My reading habits are changing. I take this as another good sign of ebbing burnout. When living through the stress of my work year (ballet, choir), I tend to begin the day with mental challenge. This means reading non-fiction and lately working on my Greek skills.
Then I read fiction later in the day and even in the evening. I guess I do this to distract myself. My emotional speed has slowed and intensified as I’ve aged. Being with people increases my lack of equilibrium for whatever reason. When i’m burned out, this is even more the case.
So dipping into fiction whether escape reading or just solid writing helps me.
I have noticed that lately I am returning to non-fiction as the day wears on.
Part of this is a thirst for some good solid music history reading in addition to my weird attachment to liturgy and religious history.
I say weird because it is practically involuntary. It sort of sneaks up on me that I am reading both a bio of Thomas Cramner (the dude primarily responsibly for the original Anglican Book of Common Prayer)
and a “bio” of the Prayer Book itself.
I also have pulled out my copy of The First and Second Prayer Book of Edward VI
and Marian Hatchett’s wonderful Commentary on the American Prayer Book.
After all this religious reading, I find myself returning to a couple of music history books: Domenico Scarlatti by Ralph Kirkpatrick and Bach: Music in the Castle of Heaven by John Eliot Gardiner.
I have also ordered a bio of Buxtehude by Kerala Snyder.
I’m also reading some fiction titles. The Stone Gods by Jeanette Winterson which seems to be sort of a lesbian robot romance sci fi romp.
Also I noticed a title by Anthony Burgess whose plot I couldn’t readily recall, One Hand Clapping.
Excellent. I’m on page 119 of 216.
All of this brings me to a quote I read this morning in the Chilton Powell intro to Hatchett: “Anamnesis is the antithesis of amnesia.” Powell is actually quoting Hatchett himself.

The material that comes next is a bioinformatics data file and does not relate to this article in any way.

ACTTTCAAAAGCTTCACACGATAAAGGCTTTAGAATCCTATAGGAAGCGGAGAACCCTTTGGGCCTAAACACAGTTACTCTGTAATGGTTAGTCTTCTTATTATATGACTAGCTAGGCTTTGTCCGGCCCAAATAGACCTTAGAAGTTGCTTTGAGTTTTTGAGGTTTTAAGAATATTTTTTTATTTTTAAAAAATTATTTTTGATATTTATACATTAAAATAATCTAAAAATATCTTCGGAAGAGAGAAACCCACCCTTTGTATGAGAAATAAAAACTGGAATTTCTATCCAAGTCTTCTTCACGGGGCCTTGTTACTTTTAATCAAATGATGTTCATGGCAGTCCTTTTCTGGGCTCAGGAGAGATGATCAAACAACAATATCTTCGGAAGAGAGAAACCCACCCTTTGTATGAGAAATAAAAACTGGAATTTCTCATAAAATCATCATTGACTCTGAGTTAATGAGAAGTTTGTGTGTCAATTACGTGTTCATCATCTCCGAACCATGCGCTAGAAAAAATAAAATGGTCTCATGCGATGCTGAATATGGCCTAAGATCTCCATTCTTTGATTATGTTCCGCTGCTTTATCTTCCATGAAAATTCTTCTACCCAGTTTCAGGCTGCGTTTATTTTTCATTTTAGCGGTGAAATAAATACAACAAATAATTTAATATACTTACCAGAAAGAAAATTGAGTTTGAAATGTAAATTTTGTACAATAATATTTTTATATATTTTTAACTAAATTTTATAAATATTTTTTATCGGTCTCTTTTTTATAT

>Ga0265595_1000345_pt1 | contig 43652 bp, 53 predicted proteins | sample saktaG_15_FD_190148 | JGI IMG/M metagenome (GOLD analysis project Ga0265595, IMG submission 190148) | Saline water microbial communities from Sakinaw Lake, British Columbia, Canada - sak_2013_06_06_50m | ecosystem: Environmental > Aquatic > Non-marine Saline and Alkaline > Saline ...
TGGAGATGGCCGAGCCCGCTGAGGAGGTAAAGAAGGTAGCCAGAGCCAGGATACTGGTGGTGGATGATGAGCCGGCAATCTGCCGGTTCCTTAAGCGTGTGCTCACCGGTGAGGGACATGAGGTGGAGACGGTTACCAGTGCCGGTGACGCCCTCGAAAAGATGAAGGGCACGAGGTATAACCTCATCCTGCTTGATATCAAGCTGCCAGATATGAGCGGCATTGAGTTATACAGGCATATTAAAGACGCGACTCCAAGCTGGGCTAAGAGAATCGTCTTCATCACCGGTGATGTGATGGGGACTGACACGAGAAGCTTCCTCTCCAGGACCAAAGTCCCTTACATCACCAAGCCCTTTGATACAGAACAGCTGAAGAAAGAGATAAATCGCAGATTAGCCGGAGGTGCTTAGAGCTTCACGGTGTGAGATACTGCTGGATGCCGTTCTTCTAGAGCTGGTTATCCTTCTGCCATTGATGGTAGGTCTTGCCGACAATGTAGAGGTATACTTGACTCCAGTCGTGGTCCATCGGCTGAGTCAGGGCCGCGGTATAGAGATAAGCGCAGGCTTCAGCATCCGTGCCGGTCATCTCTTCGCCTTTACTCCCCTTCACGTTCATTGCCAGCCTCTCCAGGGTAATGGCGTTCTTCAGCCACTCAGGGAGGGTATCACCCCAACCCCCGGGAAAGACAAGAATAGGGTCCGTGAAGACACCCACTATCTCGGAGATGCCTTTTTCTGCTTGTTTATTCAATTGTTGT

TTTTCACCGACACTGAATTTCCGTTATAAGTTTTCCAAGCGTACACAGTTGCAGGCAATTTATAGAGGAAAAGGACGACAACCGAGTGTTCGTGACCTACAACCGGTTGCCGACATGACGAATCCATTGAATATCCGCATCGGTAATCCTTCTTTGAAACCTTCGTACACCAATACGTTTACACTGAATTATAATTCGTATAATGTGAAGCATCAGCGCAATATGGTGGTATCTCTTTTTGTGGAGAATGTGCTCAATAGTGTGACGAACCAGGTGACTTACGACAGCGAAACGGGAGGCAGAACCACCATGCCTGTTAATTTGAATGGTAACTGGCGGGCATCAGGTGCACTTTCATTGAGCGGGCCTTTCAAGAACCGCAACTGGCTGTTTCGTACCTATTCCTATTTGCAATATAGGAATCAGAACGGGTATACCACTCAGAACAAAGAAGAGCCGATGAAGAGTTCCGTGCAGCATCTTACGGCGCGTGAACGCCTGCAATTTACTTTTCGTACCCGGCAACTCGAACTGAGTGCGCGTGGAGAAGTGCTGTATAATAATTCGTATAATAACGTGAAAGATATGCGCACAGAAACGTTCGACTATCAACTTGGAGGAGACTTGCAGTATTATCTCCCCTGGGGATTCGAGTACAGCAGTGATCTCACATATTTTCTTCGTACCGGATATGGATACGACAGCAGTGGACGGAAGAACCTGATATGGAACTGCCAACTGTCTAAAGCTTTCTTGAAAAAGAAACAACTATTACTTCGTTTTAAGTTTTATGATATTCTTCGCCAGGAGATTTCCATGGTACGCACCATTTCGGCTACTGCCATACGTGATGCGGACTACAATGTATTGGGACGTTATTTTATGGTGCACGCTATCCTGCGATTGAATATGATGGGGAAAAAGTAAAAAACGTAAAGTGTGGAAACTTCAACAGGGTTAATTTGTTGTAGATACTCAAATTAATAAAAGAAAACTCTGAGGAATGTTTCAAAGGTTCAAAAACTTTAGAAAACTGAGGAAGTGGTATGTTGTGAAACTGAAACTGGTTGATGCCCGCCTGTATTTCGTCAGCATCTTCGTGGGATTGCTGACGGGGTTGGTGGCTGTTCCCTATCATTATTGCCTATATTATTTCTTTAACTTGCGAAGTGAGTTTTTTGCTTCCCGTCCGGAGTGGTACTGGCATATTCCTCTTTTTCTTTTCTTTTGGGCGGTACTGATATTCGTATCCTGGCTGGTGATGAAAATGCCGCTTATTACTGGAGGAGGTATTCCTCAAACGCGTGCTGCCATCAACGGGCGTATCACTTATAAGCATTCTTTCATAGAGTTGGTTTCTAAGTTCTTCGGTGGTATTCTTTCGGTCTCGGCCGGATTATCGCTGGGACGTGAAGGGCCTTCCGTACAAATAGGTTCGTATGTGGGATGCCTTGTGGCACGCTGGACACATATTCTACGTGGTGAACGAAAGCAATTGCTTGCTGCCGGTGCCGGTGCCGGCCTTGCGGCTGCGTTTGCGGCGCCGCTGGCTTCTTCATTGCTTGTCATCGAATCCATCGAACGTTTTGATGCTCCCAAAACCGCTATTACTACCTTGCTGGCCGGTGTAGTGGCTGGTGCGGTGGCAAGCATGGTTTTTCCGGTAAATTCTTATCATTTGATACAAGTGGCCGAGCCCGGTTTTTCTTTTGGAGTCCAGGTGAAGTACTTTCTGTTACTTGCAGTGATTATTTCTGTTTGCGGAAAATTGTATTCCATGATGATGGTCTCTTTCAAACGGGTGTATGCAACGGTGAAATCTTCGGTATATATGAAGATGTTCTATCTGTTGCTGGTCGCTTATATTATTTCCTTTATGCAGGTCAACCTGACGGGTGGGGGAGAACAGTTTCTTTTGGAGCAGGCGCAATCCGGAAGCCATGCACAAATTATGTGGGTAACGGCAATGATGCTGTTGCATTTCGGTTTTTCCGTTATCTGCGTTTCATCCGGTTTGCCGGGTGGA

The word, anamnesis, has a special meaning in liturgy. But the OED gives its original meaning first: “The recalling of things past; recollection, reminiscence.”
Living in the present cacophony of incoherence, polemic and fuzzy thinking,it is useful to recall that history is our memory. Remembering is the opposite of permanent forgetfulness. These ideas become very real when one is facing aging, but they are still important to any society that wishes to function.
So figuring out the past via some historical books makes sense to me as a continuing task before all my brain cells forget everything. Heh.
1. Errors in Reasoning List of Definitions
Couldn’t resist posting this link on Facebooger. I have been noticing the superficiality combined with weird anger that peppers most partisan posting I read on Facebook. I attempt to follow people I disagree with it, so it’s a bit of mix. Few people are using their brains. But maybe that’s the definition of social media, eh?
2. Sam Greenlee, Writer, Producer, Government Agent, Dies at 83
This guy seems really interesting. Might have to read his book(s).
3. Mr. Shinseki Takes the Fall – NYTimes.com
I was surprised to read that both Boehner and Pelosi regarded this as a mistake. I agree with them. However our learned leaders through him under the bus.
4.X-Men, Not All Fiction – NYTimes.com
When this article mentions that the “integration” of the armed forces was actually linited to allowing complete separate sections of either white or black it reminded me of the church of my childhood. The denomination of the Church of God was then about half and half black and white, but there were few integrated congregations. This is probably still the case.
5. How Book Publishers Can Beat Amazon – NYTimes.com
Interesting article. I often read comments. I found this one helpful:
“as an avid reader of books who was also once a well-paid, well-trained, International Typographical Union member and typesetter of books I can tell you from experience that the idea of maximizing profits at the expense of the consumer is nothing new in the publishing business. With the advent and marriage of phototypography to computerized digital typesetting the actual cost of typesetting a book went to zero, because the authors themselves did the actual typesetting while they typed their final draft and saved it to disk. Editing and other alterations to the text were likewise done “in-house” which eliminated further cost to the book production process. The happy result for publishers: Book prices skyrocketed and so did profits. Publishers never passed the savings onto their customers”
6. In Expansion of No. 7 Line, One Problem: An Elevator
I love this: “A spokesman for the Washington Metropolitan Area Transit Authority said that an incline elevator had been at its Metro rail station in Huntington, Va., since 1983, but that the agency was now unsure why it had been installed.” The author of the article uses this in his conclusion as a possible result of the No. 7 elevator installation. Heh.